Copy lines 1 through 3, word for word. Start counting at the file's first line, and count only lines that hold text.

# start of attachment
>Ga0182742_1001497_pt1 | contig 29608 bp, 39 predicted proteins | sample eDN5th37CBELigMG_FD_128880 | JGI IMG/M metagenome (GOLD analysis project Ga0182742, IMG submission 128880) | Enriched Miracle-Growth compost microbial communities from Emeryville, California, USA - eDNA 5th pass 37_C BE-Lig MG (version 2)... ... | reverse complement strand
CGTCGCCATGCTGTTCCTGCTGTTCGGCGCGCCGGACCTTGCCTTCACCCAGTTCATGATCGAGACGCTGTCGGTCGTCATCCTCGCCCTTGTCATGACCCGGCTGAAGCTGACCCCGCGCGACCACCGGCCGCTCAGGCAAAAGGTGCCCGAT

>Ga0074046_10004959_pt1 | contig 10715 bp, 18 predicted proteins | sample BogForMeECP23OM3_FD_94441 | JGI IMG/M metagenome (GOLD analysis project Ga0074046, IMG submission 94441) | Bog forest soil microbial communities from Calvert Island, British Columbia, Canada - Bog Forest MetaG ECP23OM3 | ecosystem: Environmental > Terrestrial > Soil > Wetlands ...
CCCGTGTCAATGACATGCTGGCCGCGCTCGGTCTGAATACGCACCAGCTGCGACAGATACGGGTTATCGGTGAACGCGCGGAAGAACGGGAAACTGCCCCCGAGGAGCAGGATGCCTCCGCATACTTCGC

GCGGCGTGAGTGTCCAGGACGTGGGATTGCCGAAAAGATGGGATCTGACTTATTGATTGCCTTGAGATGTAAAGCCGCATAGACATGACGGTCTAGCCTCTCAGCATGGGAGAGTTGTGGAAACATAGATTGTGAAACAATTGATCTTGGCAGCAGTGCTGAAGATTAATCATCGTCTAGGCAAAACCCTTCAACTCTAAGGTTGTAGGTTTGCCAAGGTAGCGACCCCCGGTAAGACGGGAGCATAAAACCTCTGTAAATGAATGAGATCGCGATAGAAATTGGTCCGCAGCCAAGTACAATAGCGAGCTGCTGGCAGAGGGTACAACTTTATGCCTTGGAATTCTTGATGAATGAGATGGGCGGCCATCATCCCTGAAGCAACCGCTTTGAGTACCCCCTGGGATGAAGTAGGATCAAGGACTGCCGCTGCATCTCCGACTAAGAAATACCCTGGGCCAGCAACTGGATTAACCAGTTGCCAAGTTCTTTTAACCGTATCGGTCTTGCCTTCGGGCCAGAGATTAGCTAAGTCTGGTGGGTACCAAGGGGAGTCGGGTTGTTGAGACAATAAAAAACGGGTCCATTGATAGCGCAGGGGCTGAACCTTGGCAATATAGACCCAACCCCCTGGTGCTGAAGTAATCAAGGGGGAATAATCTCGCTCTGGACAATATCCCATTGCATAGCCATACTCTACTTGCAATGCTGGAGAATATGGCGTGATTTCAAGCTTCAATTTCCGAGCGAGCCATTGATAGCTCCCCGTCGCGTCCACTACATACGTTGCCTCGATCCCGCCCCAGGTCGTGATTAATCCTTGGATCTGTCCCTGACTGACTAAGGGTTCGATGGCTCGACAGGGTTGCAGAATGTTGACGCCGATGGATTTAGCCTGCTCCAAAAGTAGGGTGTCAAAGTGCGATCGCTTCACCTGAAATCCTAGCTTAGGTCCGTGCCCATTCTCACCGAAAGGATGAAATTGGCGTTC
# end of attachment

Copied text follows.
>Ga0182742_1001497_pt1 | contig 29608 bp, 39 predicted proteins | sample eDN5th37CBELigMG_FD_128880 | JGI IMG/M metagenome (GOLD analysis project Ga0182742, IMG submission 128880) | Enriched Miracle-Growth compost microbial communities from Emeryville, California, USA - eDNA 5th pass 37_C BE-Lig MG (version 2)... ... | reverse complement strand
CGTCGCCATGCTGTTCCTGCTGTTCGGCGCGCCGGACCTTGCCTTCACCCAGTTCATGATCGAGACGCTGTCGGTCGTCATCCTCGCCCTTGTCATGACCCGGCTGAAGCTGACCCCGCGCGACCACCGGCCGCTCAGGCAAAAGGTGCCCGAT

>Ga0074046_10004959_pt1 | contig 10715 bp, 18 predicted proteins | sample BogForMeECP23OM3_FD_94441 | JGI IMG/M metagenome (GOLD analysis project Ga0074046, IMG submission 94441) | Bog forest soil microbial communities from Calvert Island, British Columbia, Canada - Bog Forest MetaG ECP23OM3 | ecosystem: Environmental > Terrestrial > Soil > Wetlands ...